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A city of music: celebrating local music and community with Princeton’s third-annual Porchfest

A group of musicians during a performance.
Band playing in front of the Paul Robeson Center
Sedise Tiruneh / The Daily Princetonian

As the temperatures rise and classes come to a close, Princeton becomes a town with a hunger for music. Just a day before Princeton University’s Spring Lawnparties, the Princeton Arts Council held its third annual Porchfest celebration. on Saturday, April 27. Compared to last year, the weather conditions were marginally better — rainy weather was traded out for mild, humid, and overcast conditions. Nevertheless, a smiling crowd of all ages made it out for the music and good times.

With the sound of live music and melodic voices echoing through the Princeton streets, Porchfest gives local musicians and groups the chance to welcome a diverse audience composed of students, local residents, and commuters. Here, a wide range of musical appetites are appeased with styles of folk, rock, indie, and more. In lieu of a single central location, the town itself serves as the stage for the festival, with several smaller venues scattered throughout.


True to its name, many of the performances grace the porches of houses all across the town, serving as a fun way to explore the town in a new way. With people spread out on picnic blankets and portable lawn chairs, the smaller venues create an intimate atmosphere and unique charm that is distinct to Princeton.

At one of the venues, McLean House, located just outside the FitzRandolph Gate and home to Princeton’s Office of Alumni Affairs, student performers had an opportunity to participate in the festivities. 

With a schedule of vibrant sets from 11:45 a.m. to 5 p.m., audiences were treated to some of the University’s finest musical acts. Just after noon was Bletchley Park, a student indie rock band composed of students Ian Liu ’27, Nicholas Manetas ’27, Leah Shefferman ’27, Rohan Sykora ’27, and Sydney Tyler ’27, putting on a performance that had audiences on their feet and swaying to the rhythm. Their set list featured songs tried-and-true such as “Remember When” by the Wallows, “Brazil” by Declan McKenna, and “Cough Syrup” by Young the Giant. The band also used this as an opportunity to play original songs like “Montreal” written by lead vocalist Sykora. The energy of the music and the crowds were a great way to start off the day, offering a taste of what the festival had to offer.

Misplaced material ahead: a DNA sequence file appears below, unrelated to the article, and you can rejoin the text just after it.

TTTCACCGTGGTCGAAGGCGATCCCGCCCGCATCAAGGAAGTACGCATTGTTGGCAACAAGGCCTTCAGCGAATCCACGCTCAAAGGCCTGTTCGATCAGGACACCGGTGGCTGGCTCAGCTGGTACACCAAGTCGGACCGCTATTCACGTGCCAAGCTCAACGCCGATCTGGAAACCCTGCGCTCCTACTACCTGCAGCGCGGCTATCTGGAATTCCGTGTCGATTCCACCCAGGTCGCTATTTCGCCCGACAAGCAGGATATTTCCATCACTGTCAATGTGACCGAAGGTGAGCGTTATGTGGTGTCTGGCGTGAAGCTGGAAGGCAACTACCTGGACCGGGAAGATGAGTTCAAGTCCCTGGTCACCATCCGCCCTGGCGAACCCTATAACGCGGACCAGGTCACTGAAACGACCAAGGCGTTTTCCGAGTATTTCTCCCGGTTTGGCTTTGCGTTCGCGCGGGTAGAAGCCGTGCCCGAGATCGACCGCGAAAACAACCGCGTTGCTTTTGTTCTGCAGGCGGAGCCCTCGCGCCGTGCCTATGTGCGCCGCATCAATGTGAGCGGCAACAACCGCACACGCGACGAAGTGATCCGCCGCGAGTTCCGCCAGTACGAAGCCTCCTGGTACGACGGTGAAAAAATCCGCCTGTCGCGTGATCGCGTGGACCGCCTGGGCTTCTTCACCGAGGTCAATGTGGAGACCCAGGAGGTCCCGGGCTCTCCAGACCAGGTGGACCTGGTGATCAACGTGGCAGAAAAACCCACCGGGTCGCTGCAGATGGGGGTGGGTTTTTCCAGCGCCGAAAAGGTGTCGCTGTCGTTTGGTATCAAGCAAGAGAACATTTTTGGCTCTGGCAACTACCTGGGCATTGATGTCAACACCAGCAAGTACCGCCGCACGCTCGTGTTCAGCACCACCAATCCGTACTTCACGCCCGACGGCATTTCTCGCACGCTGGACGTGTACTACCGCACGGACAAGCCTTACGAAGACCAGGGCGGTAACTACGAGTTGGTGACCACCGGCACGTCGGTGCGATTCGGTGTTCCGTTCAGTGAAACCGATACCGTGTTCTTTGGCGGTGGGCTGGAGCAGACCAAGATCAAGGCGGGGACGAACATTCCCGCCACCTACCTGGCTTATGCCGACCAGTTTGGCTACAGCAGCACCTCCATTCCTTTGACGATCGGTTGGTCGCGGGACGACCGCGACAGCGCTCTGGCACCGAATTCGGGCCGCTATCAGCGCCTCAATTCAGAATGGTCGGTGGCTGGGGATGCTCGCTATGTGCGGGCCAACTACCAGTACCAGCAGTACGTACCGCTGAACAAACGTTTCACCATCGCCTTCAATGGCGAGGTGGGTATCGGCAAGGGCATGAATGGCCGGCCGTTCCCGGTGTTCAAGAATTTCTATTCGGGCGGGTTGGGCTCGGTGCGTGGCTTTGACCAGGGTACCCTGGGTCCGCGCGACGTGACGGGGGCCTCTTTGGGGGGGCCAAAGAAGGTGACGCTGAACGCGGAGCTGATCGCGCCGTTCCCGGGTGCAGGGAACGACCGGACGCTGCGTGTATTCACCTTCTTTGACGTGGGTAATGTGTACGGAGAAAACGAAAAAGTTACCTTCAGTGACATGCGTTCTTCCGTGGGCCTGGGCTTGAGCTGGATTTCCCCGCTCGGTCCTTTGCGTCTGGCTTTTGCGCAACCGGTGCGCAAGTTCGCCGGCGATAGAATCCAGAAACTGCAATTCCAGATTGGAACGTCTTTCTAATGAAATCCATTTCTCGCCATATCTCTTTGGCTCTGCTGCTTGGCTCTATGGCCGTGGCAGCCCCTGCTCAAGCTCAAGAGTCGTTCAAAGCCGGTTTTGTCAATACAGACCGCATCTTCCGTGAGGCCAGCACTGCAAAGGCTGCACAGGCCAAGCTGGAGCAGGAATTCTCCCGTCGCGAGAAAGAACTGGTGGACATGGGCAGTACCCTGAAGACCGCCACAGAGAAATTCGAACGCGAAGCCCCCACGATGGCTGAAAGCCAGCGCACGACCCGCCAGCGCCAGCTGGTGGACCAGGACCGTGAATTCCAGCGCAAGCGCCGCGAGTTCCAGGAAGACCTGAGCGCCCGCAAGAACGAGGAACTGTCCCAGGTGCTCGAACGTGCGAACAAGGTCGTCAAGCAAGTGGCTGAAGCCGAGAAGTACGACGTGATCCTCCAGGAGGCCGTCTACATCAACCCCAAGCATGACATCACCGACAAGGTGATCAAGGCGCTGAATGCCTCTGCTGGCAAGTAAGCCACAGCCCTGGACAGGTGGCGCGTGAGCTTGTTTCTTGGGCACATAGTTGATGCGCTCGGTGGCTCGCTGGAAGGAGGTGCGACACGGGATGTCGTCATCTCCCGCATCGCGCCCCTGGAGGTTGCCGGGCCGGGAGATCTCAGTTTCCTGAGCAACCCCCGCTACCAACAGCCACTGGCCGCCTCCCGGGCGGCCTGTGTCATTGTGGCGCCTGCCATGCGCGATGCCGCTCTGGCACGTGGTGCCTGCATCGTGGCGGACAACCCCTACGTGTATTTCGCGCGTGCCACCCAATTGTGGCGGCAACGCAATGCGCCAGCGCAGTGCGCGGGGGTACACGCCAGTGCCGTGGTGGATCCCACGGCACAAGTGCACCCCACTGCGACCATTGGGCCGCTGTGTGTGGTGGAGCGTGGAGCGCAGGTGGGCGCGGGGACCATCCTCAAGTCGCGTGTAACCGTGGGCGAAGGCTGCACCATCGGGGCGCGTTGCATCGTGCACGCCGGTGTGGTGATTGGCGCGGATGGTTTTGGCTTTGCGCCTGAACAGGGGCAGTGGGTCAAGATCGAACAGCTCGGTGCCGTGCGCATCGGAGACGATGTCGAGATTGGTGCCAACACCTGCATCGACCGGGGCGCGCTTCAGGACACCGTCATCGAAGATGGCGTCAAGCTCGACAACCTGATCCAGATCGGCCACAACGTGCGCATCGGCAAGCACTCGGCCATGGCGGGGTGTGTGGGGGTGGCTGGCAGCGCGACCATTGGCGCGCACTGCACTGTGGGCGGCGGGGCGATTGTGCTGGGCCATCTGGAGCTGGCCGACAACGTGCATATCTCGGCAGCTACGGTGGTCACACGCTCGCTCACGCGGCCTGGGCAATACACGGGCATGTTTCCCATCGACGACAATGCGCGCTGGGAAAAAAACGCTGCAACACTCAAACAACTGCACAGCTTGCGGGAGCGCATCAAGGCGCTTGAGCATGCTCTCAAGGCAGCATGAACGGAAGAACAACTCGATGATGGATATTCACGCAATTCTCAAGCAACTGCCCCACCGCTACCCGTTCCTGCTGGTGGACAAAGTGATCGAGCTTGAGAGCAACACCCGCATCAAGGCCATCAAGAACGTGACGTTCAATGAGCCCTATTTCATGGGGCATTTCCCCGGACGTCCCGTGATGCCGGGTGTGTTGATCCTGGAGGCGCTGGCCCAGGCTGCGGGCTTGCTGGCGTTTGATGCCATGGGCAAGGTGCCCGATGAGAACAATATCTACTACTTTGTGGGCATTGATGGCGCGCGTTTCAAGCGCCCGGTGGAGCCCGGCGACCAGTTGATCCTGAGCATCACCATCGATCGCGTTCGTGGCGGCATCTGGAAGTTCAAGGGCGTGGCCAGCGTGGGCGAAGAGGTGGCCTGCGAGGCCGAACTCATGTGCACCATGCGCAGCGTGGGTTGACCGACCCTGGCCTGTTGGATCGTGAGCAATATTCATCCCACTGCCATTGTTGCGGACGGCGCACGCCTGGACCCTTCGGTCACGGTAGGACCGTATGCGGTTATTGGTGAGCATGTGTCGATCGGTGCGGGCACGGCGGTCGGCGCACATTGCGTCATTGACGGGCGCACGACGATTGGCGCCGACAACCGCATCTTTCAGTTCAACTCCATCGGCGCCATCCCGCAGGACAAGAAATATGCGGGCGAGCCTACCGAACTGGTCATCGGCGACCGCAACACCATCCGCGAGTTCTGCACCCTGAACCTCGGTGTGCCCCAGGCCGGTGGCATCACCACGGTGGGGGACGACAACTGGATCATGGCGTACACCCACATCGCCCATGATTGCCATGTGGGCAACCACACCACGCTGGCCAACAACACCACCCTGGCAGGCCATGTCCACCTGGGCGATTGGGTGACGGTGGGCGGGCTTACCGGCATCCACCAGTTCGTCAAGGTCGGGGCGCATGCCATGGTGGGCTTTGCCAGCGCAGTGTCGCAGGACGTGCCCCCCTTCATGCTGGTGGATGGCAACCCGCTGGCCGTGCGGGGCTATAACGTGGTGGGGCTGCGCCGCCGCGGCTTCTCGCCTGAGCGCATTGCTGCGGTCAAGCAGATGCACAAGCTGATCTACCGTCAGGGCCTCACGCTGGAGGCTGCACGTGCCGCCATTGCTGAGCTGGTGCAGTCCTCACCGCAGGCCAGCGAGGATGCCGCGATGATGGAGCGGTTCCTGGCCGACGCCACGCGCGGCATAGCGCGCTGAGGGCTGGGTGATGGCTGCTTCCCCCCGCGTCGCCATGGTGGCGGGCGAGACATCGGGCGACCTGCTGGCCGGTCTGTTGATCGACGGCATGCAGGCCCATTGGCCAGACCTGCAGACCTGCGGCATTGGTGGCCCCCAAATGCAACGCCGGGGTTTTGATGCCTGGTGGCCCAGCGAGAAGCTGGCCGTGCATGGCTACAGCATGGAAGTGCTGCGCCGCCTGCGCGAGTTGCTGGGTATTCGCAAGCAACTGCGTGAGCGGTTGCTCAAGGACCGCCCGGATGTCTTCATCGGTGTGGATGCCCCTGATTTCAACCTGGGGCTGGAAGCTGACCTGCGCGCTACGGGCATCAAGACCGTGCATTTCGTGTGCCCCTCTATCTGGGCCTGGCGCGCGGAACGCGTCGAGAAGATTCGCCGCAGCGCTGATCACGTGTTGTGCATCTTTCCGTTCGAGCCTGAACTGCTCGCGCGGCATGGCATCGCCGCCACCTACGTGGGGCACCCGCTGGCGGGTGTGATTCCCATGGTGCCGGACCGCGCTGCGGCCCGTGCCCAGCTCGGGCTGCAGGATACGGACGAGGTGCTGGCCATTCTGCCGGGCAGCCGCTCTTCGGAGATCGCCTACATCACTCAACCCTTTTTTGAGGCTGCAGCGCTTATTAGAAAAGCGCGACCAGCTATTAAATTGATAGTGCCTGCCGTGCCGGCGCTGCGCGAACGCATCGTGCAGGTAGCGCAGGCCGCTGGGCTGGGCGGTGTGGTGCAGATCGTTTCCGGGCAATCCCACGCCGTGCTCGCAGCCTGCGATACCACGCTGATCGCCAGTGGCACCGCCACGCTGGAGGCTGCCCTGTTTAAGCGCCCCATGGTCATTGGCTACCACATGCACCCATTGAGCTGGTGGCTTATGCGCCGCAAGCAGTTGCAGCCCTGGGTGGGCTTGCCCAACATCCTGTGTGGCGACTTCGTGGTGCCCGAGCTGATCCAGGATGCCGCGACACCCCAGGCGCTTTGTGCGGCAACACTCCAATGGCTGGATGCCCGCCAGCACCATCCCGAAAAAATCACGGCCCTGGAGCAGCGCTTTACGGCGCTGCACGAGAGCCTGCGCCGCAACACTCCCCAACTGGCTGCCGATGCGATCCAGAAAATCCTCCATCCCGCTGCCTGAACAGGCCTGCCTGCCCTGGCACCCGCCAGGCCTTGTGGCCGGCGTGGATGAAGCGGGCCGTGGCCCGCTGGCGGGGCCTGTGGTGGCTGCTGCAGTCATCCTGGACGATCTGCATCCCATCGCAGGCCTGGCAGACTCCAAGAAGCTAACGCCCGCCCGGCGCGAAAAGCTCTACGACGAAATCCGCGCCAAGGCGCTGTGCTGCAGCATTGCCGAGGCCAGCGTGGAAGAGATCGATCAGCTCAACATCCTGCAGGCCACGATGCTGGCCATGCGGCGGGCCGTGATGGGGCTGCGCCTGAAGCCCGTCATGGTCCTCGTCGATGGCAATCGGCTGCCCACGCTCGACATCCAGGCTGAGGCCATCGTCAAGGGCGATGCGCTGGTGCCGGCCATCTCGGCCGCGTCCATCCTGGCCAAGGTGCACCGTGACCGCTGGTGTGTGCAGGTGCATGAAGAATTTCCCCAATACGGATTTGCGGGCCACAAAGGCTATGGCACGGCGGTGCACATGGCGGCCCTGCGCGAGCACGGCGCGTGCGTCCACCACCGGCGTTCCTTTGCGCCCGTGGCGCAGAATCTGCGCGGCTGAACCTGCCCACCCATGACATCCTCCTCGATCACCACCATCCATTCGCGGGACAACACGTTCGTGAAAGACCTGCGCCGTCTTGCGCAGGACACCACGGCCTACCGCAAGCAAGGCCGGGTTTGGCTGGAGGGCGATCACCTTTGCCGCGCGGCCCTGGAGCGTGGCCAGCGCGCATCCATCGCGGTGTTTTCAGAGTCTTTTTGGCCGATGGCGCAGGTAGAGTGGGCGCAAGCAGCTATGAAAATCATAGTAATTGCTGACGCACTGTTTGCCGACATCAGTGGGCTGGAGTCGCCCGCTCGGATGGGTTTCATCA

“Playing at Porchfest was such a great time. It really is a privilege to have such a nice sound staff, it felt like such a professional gig with lots of really amazing equipment,” said guitarist Manetas. “It was also great to look out and see a lot of really close friends out to support, but also families and kids enjoying the music too.”

With performances from the Wildcats, Roaring 20, and Bovine Mystique, the student performers put on a brilliant show. To close out the student performances was Plum, a rock band with fresh vocals and unique sound. At 4:30 pm, they graced McLean’s porch with electric energy as they performed Blondie, The Beatles, Alanis Morissette, and Tame Impala. Rock fans, both old and new, were singing and smiling as they nodded along to the beat. 

“Even though a lot more of my performances before had been more rehearsed than this one, Porchfest was an amazing experience,” said drummer Jayden Easy ’27. “I was worried at first about sounding unpolished, but the performance excitement hit and I think we sounded really good. We had a lot of cool improvisations that added a nice creative touch.”


Among many others in the audience at the Plum show, Dana Ayebare ’27 was a huge fan of the set list and the energy of the show. 

“Even though I had to come a little bit later and it was a bit overcast, it was so great to see Plum perform their set,” said Ayebare. “It had such a great energy, especially when they opened with one of my favorite songs “Black Sheep” by Metric. It was so fun to just sit out on my friends picnic blanket and enjoy the music together.”

Many other locations benefited from the lively foot traffic and acoustics of the more central parts of the town. Just down Witherspoon St. lies the Paul Robeson Center for the Arts, home to the festival's organizer, the Princeton Arts Council. Welcoming in the afternoon was Instant Bingo, a folk band with a genuine and rustic feel. With the bluesy vocals and unique flair of string instruments, the band had music lovers and passersby on their feet and dancing.

In the heart of Palmer Square, home to many small boutiques and beloved restaurants, is a stage fashioned out of the quaint U.S. Postal Office location. One of the many performances of the afternoon was Get Nice, an alternative folk band. The green was full of families, with children running around and dancing to the music as a robust cover of Joni Mitchell’s “Coyote.” Despite the then-drizzling weather, the robust instrumentals and warm vocals made it feel like the sun was shining.

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For yet another year, Porchfest has established itself as a springtime staple for the town. As festival goers stroll with cold drinks and picnic blankets in tow, it serves as a musical way to welcome the warm weather and embrace in the community after a long winter. 

Sedise Tiruneh is a member of the Class of 2027 and a contributing writer for The Prospect at the ‘Prince.’ She can be reached at